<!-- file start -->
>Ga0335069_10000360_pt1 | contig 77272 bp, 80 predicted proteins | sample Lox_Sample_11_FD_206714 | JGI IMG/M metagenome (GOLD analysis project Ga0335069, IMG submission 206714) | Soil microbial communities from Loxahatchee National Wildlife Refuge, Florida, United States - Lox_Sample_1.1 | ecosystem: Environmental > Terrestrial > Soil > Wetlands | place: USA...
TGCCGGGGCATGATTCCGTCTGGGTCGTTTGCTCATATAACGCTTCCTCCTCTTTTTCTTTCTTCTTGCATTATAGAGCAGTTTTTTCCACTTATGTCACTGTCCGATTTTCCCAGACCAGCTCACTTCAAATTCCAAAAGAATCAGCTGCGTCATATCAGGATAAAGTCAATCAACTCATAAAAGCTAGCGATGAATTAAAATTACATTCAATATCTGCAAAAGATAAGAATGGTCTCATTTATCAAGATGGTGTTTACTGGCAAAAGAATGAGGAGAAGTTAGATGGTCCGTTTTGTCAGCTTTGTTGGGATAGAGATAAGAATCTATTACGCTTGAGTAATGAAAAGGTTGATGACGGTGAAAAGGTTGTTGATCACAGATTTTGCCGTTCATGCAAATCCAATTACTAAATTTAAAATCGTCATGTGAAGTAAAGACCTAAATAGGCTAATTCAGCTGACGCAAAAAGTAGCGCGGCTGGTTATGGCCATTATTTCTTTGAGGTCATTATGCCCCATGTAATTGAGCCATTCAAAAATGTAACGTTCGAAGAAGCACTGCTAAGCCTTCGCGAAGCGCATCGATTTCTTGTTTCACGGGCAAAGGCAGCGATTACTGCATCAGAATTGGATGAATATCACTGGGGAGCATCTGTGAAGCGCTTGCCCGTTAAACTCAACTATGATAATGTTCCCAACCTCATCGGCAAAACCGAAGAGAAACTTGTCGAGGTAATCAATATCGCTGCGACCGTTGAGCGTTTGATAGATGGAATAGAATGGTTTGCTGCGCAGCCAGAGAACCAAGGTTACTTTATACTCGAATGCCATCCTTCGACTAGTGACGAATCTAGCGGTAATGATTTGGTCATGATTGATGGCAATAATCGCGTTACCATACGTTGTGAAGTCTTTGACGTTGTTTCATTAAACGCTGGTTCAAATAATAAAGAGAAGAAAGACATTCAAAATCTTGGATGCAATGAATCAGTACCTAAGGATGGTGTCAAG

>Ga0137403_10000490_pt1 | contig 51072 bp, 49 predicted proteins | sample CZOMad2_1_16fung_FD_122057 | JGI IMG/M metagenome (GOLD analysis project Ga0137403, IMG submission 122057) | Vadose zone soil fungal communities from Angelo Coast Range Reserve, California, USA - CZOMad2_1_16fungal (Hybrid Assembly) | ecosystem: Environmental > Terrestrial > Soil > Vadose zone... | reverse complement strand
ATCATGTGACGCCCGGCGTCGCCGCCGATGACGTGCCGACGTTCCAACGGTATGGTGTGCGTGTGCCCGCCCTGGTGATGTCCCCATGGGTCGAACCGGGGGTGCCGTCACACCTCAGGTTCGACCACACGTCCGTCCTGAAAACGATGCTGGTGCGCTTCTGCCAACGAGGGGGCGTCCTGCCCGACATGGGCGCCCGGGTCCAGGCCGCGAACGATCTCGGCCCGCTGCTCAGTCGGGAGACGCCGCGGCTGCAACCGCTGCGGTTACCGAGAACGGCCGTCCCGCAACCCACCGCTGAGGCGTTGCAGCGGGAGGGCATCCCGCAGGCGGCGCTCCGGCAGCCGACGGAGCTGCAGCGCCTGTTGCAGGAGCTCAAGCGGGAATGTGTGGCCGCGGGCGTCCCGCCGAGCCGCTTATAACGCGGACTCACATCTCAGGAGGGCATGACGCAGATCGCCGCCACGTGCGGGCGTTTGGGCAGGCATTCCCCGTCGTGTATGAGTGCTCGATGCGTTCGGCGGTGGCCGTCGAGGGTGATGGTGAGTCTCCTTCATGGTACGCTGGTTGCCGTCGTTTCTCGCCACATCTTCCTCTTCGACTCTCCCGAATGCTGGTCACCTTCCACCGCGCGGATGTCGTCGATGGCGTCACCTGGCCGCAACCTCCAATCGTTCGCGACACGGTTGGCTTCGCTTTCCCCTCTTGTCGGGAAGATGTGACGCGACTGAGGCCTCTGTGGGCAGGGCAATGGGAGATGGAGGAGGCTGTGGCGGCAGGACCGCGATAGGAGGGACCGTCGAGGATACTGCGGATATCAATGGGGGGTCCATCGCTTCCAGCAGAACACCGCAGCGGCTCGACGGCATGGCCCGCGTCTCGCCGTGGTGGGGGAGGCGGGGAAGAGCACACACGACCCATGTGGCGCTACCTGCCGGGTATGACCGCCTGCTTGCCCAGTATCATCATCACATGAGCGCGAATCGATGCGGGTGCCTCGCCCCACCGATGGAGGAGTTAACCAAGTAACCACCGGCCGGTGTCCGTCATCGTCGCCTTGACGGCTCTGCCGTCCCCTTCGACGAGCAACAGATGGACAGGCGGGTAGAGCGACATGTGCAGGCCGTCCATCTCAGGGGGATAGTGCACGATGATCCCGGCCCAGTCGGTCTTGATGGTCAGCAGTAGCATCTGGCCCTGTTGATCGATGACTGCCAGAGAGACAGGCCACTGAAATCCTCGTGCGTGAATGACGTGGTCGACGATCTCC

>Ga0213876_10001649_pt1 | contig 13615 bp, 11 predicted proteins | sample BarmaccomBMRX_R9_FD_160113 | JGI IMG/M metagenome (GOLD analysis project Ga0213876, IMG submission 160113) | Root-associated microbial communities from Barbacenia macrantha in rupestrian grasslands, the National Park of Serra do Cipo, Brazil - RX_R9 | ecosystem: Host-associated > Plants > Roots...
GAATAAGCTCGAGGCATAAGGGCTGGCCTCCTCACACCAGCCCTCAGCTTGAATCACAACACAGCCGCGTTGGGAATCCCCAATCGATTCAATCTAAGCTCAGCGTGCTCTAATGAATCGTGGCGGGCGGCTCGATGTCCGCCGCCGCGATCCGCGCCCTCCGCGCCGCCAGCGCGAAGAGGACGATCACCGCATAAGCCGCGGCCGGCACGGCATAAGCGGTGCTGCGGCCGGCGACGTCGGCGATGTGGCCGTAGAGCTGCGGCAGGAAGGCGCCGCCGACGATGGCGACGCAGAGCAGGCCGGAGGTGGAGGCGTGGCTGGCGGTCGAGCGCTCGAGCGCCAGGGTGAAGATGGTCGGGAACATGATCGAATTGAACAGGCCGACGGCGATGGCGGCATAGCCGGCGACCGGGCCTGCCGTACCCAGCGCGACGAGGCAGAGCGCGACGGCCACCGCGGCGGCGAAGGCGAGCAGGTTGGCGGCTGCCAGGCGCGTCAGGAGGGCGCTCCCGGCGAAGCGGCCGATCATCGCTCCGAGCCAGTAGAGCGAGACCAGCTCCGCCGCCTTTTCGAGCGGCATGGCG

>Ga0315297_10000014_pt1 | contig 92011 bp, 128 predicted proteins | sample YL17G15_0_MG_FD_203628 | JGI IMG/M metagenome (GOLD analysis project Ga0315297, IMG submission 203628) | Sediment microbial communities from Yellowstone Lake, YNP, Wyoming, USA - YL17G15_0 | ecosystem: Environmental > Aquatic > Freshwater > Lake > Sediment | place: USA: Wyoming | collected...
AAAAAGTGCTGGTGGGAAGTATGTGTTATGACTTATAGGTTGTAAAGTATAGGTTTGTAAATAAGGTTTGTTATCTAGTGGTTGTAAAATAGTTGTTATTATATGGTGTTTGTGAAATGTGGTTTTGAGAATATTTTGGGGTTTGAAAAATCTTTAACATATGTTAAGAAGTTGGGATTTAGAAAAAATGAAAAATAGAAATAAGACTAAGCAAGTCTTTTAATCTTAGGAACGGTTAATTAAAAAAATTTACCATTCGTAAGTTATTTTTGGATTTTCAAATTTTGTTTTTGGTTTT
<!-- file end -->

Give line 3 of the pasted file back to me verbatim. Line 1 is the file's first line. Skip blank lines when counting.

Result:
>Ga0137403_10000490_pt1 | contig 51072 bp, 49 predicted proteins | sample CZOMad2_1_16fung_FD_122057 | JGI IMG/M metagenome (GOLD analysis project Ga0137403, IMG submission 122057) | Vadose zone soil fungal communities from Angelo Coast Range Reserve, California, USA - CZOMad2_1_16fungal (Hybrid Assembly) | ecosystem: Environmental > Terrestrial > Soil > Vadose zone... | reverse complement strand